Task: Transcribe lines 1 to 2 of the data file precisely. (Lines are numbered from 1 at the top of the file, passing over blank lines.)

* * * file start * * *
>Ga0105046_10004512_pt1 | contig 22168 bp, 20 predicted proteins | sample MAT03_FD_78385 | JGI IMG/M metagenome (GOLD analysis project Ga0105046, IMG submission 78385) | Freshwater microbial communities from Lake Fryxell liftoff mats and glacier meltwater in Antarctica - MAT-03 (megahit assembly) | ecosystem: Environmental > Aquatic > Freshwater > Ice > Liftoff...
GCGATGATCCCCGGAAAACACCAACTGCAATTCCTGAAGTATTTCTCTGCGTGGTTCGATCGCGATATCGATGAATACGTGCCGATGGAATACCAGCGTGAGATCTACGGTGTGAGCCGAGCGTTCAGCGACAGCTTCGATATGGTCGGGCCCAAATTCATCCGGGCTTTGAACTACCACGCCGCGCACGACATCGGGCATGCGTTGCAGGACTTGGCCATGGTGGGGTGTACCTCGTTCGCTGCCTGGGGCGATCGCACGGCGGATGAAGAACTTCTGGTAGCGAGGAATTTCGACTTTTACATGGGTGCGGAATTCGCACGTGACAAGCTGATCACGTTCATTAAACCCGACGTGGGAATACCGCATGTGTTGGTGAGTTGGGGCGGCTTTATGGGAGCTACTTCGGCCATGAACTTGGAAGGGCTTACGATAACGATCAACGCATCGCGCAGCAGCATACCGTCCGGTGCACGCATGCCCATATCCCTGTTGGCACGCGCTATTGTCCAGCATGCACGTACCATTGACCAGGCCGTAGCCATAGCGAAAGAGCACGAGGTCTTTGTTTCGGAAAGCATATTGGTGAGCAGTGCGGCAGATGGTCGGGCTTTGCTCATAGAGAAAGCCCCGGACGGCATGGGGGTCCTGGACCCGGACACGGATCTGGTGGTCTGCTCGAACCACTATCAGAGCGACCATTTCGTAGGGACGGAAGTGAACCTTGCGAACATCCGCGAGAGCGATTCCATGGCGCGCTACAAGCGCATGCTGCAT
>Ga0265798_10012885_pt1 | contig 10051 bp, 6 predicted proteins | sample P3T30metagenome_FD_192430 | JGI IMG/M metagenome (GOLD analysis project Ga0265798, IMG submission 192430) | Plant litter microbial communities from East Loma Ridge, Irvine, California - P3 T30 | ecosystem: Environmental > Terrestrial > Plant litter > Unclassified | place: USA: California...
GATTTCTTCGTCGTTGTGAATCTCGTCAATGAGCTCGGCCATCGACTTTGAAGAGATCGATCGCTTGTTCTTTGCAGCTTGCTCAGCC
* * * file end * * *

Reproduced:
>Ga0105046_10004512_pt1 | contig 22168 bp, 20 predicted proteins | sample MAT03_FD_78385 | JGI IMG/M metagenome (GOLD analysis project Ga0105046, IMG submission 78385) | Freshwater microbial communities from Lake Fryxell liftoff mats and glacier meltwater in Antarctica - MAT-03 (megahit assembly) | ecosystem: Environmental > Aquatic > Freshwater > Ice > Liftoff...
GCGATGATCCCCGGAAAACACCAACTGCAATTCCTGAAGTATTTCTCTGCGTGGTTCGATCGCGATATCGATGAATACGTGCCGATGGAATACCAGCGTGAGATCTACGGTGTGAGCCGAGCGTTCAGCGACAGCTTCGATATGGTCGGGCCCAAATTCATCCGGGCTTTGAACTACCACGCCGCGCACGACATCGGGCATGCGTTGCAGGACTTGGCCATGGTGGGGTGTACCTCGTTCGCTGCCTGGGGCGATCGCACGGCGGATGAAGAACTTCTGGTAGCGAGGAATTTCGACTTTTACATGGGTGCGGAATTCGCACGTGACAAGCTGATCACGTTCATTAAACCCGACGTGGGAATACCGCATGTGTTGGTGAGTTGGGGCGGCTTTATGGGAGCTACTTCGGCCATGAACTTGGAAGGGCTTACGATAACGATCAACGCATCGCGCAGCAGCATACCGTCCGGTGCACGCATGCCCATATCCCTGTTGGCACGCGCTATTGTCCAGCATGCACGTACCATTGACCAGGCCGTAGCCATAGCGAAAGAGCACGAGGTCTTTGTTTCGGAAAGCATATTGGTGAGCAGTGCGGCAGATGGTCGGGCTTTGCTCATAGAGAAAGCCCCGGACGGCATGGGGGTCCTGGACCCGGACACGGATCTGGTGGTCTGCTCGAACCACTATCAGAGCGACCATTTCGTAGGGACGGAAGTGAACCTTGCGAACATCCGCGAGAGCGATTCCATGGCGCGCTACAAGCGCATGCTGCAT